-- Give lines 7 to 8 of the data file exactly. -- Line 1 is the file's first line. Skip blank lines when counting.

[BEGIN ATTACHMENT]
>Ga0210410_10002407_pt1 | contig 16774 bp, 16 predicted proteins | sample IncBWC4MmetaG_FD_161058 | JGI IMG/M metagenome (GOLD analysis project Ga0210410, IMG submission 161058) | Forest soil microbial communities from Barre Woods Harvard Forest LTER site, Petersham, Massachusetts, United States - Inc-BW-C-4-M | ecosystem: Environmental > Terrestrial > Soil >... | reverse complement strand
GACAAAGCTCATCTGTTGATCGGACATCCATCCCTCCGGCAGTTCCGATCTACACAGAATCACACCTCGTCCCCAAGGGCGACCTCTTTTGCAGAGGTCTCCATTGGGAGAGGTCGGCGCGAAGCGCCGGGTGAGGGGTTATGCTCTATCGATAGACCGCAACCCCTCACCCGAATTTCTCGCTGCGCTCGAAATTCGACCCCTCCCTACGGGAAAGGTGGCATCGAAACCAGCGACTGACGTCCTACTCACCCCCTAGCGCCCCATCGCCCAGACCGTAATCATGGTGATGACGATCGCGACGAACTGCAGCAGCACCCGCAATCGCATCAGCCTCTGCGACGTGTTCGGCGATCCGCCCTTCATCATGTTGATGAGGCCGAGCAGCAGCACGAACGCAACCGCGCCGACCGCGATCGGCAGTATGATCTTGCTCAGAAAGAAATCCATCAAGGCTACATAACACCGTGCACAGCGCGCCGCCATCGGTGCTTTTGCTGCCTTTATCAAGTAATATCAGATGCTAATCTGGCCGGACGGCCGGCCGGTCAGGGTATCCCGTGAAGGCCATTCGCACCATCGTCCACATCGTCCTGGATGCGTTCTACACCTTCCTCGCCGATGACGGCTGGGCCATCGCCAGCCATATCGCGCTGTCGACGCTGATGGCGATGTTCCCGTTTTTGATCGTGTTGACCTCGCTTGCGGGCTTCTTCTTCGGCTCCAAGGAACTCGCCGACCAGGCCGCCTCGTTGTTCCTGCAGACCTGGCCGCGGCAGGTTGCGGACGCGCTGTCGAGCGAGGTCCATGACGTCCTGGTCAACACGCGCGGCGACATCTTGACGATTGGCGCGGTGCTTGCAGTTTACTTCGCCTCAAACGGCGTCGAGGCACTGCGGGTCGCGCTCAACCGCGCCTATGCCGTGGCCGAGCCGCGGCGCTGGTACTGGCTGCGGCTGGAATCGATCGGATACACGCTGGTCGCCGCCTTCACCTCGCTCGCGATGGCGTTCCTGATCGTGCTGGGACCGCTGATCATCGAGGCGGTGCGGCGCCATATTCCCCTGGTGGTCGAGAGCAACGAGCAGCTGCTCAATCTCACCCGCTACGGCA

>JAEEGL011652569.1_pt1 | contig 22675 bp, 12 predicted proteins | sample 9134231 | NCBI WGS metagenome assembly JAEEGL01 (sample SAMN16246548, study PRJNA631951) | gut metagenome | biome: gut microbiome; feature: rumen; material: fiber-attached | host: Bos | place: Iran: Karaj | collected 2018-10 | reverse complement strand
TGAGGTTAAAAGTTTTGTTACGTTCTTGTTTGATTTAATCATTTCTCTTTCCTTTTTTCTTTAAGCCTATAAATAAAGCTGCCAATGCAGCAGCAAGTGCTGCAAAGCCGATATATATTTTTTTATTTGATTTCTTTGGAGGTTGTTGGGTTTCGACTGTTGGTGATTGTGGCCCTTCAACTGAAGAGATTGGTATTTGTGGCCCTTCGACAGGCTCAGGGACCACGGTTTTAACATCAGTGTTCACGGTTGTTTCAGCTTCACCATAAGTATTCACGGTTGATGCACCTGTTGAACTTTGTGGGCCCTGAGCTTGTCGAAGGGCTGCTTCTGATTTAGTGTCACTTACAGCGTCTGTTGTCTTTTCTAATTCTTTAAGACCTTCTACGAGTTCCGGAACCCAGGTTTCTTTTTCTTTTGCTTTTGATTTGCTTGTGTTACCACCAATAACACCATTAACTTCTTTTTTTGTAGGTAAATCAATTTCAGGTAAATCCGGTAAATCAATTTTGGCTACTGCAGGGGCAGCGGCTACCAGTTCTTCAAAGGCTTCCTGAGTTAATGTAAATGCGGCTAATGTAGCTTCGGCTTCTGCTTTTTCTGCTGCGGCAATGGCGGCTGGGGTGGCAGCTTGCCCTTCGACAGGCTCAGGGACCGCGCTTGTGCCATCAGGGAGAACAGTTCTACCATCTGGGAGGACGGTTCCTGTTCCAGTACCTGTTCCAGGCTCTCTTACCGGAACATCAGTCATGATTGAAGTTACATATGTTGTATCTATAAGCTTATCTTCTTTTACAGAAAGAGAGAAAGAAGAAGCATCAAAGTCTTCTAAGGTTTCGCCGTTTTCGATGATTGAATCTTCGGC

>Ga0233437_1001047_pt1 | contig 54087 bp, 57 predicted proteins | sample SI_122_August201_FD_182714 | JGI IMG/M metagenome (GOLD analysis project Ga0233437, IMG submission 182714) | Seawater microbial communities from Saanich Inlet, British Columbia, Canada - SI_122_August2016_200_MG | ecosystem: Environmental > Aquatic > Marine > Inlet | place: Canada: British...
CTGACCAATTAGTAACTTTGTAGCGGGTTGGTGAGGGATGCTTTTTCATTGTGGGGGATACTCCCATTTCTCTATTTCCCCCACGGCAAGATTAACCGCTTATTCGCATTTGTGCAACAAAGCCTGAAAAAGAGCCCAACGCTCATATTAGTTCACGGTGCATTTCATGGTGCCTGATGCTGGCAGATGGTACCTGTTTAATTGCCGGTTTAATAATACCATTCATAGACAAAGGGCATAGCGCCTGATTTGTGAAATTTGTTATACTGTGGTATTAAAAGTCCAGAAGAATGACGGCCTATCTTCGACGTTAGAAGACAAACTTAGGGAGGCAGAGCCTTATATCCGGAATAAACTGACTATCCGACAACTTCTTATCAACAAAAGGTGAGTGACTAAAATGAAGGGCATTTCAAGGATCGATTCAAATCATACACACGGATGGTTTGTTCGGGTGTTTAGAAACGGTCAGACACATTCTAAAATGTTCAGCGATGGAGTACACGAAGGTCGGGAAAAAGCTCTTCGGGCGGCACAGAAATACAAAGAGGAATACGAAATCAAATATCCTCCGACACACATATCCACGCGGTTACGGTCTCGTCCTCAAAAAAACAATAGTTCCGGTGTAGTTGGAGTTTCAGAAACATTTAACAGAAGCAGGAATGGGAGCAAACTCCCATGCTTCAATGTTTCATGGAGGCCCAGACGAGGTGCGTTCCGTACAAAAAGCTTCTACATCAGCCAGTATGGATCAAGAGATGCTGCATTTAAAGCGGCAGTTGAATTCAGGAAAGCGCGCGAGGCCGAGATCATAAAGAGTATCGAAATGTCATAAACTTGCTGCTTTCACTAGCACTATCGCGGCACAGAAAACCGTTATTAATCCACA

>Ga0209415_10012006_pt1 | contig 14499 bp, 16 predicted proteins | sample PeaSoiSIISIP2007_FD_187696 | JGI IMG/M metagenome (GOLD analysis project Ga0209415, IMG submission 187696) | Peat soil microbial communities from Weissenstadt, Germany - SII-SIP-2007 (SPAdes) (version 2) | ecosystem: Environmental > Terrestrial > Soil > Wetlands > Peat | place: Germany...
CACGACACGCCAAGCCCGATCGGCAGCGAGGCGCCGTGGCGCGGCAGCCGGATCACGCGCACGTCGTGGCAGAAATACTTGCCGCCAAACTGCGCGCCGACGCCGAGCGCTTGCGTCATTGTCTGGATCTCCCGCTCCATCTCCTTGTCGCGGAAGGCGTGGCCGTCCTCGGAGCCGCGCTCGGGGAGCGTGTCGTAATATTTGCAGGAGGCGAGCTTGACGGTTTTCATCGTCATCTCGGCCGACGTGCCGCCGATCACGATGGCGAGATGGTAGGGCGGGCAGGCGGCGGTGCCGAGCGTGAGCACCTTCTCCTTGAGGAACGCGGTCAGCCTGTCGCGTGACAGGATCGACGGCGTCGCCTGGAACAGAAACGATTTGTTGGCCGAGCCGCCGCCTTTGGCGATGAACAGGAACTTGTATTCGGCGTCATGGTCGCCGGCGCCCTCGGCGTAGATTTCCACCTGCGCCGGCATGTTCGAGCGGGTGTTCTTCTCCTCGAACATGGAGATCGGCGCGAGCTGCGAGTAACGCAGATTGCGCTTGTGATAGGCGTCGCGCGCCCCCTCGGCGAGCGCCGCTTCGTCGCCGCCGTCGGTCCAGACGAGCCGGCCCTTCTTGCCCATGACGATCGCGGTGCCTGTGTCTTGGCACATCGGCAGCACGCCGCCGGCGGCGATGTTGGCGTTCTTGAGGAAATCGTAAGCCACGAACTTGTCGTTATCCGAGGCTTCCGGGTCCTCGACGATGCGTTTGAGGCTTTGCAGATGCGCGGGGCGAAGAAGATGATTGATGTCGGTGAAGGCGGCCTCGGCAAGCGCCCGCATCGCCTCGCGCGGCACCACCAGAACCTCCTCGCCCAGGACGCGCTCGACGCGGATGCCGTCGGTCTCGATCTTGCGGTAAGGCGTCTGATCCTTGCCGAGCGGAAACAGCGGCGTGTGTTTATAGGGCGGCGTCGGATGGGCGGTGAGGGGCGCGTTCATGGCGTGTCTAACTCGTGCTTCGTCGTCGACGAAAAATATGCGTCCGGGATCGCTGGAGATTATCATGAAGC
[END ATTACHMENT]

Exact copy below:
>Ga0209415_10012006_pt1 | contig 14499 bp, 16 predicted proteins | sample PeaSoiSIISIP2007_FD_187696 | JGI IMG/M metagenome (GOLD analysis project Ga0209415, IMG submission 187696) | Peat soil microbial communities from Weissenstadt, Germany - SII-SIP-2007 (SPAdes) (version 2) | ecosystem: Environmental > Terrestrial > Soil > Wetlands > Peat | place: Germany...
CACGACACGCCAAGCCCGATCGGCAGCGAGGCGCCGTGGCGCGGCAGCCGGATCACGCGCACGTCGTGGCAGAAATACTTGCCGCCAAACTGCGCGCCGACGCCGAGCGCTTGCGTCATTGTCTGGATCTCCCGCTCCATCTCCTTGTCGCGGAAGGCGTGGCCGTCCTCGGAGCCGCGCTCGGGGAGCGTGTCGTAATATTTGCAGGAGGCGAGCTTGACGGTTTTCATCGTCATCTCGGCCGACGTGCCGCCGATCACGATGGCGAGATGGTAGGGCGGGCAGGCGGCGGTGCCGAGCGTGAGCACCTTCTCCTTGAGGAACGCGGTCAGCCTGTCGCGTGACAGGATCGACGGCGTCGCCTGGAACAGAAACGATTTGTTGGCCGAGCCGCCGCCTTTGGCGATGAACAGGAACTTGTATTCGGCGTCATGGTCGCCGGCGCCCTCGGCGTAGATTTCCACCTGCGCCGGCATGTTCGAGCGGGTGTTCTTCTCCTCGAACATGGAGATCGGCGCGAGCTGCGAGTAACGCAGATTGCGCTTGTGATAGGCGTCGCGCGCCCCCTCGGCGAGCGCCGCTTCGTCGCCGCCGTCGGTCCAGACGAGCCGGCCCTTCTTGCCCATGACGATCGCGGTGCCTGTGTCTTGGCACATCGGCAGCACGCCGCCGGCGGCGATGTTGGCGTTCTTGAGGAAATCGTAAGCCACGAACTTGTCGTTATCCGAGGCTTCCGGGTCCTCGACGATGCGTTTGAGGCTTTGCAGATGCGCGGGGCGAAGAAGATGATTGATGTCGGTGAAGGCGGCCTCGGCAAGCGCCCGCATCGCCTCGCGCGGCACCACCAGAACCTCCTCGCCCAGGACGCGCTCGACGCGGATGCCGTCGGTCTCGATCTTGCGGTAAGGCGTCTGATCCTTGCCGAGCGGAAACAGCGGCGTGTGTTTATAGGGCGGCGTCGGATGGGCGGTGAGGGGCGCGTTCATGGCGTGTCTAACTCGTGCTTCGTCGTCGACGAAAAATATGCGTCCGGGATCGCTGGAGATTATCATGAAGC